Unfortunately, he partly spoils his case by a lack of realism, and by a failure to relate American behavior to that of other countries. A particularly drastic example of these failings is in his discussion of America’s response to Pearl Harbor, an attack he compares to 9/11. He suggests that the United States had alternatives to all-out war with Japan after Pearl Harbor, and should have adopted a limited strategy of military containment and harassment. But the recommendation is absurd. The result of such a strategy would have been a victory by Japan and its long-term hegemony over most of Asia.
A better argument would be to say that in the cases of both Pearl Harbor and 9/11, an all-out response was absolutely inevitable — just as it would have been by any major state capable of fighting back. But after Pearl Harbor, the United States fought imperial Japan, and — following Hitler’s declaration of war — Nazi Germany. It did not veer off to confront other states completely unconnected to the attack.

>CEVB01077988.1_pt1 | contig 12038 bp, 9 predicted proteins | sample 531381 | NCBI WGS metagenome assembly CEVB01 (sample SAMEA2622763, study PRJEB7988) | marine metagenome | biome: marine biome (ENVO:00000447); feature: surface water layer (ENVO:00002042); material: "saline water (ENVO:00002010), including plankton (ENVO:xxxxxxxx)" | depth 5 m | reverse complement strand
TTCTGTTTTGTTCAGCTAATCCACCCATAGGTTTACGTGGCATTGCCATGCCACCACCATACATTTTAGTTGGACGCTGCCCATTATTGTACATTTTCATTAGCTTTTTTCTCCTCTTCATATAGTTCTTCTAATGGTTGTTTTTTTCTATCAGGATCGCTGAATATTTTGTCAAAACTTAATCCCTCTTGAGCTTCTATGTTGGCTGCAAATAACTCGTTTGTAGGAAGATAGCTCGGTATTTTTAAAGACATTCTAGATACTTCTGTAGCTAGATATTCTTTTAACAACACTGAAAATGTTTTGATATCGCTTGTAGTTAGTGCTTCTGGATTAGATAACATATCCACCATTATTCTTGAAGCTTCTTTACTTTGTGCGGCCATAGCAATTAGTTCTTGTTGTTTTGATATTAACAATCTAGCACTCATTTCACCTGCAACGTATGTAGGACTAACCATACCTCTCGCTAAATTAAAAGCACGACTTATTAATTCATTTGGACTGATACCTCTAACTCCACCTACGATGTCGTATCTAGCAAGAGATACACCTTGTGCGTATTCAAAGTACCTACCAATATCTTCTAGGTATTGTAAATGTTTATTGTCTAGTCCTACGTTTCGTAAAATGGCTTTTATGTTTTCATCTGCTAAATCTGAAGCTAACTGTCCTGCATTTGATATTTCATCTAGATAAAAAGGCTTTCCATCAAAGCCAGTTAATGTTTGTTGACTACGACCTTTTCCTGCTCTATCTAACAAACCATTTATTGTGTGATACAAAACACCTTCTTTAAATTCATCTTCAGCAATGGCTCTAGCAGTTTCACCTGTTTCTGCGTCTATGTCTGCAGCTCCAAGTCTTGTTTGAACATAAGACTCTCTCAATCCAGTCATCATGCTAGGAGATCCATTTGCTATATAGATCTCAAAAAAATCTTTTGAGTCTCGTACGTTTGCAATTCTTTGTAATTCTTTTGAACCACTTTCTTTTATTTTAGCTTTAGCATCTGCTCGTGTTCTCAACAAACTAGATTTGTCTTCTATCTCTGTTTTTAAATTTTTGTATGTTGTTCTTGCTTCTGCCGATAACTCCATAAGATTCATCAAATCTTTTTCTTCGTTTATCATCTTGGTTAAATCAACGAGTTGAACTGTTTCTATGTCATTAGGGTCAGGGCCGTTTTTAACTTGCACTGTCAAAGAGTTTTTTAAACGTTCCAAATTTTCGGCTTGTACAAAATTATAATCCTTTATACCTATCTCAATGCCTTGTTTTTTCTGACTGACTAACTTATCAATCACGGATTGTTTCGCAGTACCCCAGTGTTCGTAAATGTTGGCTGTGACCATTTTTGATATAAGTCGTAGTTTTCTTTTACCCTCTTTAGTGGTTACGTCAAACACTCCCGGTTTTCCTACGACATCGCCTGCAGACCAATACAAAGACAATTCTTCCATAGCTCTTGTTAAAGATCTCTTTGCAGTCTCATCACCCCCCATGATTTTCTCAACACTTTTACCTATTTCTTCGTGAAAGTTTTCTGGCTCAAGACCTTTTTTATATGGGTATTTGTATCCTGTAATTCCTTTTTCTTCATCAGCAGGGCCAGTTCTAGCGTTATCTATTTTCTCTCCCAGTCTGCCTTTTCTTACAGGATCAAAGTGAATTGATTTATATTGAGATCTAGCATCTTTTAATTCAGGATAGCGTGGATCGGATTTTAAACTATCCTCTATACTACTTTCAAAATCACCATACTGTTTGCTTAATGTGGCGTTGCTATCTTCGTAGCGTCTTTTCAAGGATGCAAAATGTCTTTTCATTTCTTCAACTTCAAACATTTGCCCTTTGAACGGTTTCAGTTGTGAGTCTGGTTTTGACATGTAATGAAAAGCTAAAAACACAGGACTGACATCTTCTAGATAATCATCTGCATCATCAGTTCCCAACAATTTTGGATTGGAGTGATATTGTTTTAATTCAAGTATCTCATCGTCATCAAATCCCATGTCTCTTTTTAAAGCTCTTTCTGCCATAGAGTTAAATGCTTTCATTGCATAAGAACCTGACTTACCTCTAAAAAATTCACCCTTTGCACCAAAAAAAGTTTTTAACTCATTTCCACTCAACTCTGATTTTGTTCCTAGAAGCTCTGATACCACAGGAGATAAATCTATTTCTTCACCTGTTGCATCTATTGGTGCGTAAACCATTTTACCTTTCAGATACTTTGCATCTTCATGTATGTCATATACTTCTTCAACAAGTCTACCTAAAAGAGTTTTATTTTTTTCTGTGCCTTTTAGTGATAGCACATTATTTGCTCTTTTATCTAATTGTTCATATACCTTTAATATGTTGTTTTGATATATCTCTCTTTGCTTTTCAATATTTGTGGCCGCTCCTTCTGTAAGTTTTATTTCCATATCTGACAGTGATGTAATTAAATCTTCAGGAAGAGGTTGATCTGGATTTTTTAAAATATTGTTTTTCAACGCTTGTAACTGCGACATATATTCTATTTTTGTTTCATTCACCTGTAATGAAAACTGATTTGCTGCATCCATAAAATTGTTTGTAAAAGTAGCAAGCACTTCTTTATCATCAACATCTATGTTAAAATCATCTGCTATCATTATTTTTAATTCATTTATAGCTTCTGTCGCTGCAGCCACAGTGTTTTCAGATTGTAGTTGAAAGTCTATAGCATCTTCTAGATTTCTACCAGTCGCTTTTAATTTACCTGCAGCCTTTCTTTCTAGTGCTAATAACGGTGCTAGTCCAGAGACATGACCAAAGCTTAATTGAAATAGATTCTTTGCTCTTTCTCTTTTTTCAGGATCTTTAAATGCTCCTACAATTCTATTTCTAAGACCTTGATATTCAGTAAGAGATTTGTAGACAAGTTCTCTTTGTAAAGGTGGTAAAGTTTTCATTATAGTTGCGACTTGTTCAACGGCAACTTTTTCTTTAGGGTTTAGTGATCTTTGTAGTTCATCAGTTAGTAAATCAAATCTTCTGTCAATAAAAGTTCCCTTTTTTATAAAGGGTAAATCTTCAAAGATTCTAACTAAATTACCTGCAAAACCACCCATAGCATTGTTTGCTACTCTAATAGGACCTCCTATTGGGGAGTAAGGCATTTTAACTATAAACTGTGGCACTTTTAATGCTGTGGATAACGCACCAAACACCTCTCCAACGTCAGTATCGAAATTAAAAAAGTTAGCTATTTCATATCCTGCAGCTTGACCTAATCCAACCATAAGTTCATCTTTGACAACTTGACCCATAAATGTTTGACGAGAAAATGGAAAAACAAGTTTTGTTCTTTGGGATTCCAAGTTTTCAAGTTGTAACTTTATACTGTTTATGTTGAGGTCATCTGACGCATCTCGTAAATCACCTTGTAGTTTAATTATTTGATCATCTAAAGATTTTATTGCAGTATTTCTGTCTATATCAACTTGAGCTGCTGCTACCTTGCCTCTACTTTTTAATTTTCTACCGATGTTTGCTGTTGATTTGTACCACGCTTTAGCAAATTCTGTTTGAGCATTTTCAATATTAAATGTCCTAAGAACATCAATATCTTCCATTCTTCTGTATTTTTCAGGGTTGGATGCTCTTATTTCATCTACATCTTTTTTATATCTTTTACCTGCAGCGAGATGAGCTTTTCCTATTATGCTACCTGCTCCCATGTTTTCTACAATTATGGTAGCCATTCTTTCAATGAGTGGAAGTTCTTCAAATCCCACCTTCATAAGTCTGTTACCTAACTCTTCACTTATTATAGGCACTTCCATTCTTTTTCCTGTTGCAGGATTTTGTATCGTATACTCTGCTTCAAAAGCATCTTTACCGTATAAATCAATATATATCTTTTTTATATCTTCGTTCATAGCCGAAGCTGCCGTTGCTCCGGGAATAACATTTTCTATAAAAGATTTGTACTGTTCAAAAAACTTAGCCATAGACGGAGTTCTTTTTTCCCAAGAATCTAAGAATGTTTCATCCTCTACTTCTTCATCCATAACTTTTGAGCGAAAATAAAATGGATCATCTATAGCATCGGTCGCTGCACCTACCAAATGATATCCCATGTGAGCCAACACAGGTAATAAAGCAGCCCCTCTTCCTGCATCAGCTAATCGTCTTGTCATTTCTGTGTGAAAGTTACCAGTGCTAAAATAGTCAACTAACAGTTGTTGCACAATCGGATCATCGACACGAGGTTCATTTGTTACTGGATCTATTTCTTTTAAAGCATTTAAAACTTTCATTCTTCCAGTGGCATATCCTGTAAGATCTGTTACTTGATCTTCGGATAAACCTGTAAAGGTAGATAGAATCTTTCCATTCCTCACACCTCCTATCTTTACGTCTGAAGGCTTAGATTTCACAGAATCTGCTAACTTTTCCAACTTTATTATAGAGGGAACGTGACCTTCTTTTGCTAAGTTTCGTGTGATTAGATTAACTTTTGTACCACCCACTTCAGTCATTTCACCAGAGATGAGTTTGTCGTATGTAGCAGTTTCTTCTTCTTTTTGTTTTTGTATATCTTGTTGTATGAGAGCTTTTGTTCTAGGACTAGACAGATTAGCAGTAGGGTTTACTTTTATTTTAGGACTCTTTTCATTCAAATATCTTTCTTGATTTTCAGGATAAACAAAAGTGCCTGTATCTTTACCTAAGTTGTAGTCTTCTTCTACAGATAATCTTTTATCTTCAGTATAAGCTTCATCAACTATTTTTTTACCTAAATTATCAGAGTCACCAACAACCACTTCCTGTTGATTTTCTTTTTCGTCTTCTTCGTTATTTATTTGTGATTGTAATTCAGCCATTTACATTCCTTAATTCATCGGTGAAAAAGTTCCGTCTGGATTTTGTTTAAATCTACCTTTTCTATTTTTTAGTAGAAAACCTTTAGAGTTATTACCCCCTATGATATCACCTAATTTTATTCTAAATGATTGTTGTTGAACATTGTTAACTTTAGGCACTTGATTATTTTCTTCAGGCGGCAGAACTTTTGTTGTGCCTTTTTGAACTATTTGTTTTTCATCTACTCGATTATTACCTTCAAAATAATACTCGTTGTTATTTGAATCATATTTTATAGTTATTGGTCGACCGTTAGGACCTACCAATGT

This is the mystery that Mueller’s book does not fully address: The fact that the Bush administration’s response to 9/11 has not been an all-out struggle against the perpetrators. On the contrary, Osama bin Laden and his chief lieutenants were allowed to slip away and are still at large. The high command of the Taliban was also permitted to escape, and is now engaged in a ferocious counteroffensive. One critical reason for this was that within weeks of the Taliban’s overthrow, the Bush administration, with the support of much of America’s political class and news media, was already diverting troops and attention toward planning the war with Iraq.
If, God forbid, Islamist terrorists do succeed in launching another major attack on the United States, then Mueller will be accused of having underplayed the danger. There is something to this. He is, in my view, too complacent both about the inexorable spread of the technologies of mass destruction and the spread of extremist ideologies, especially among the Muslims of Europe. These threats need to be taken extremely seriously. Where Mueller is quite right, however, is in arguing that all too many of the responses to terrorism adopted by the Bush administration have ranged from the pointless to the disastrous.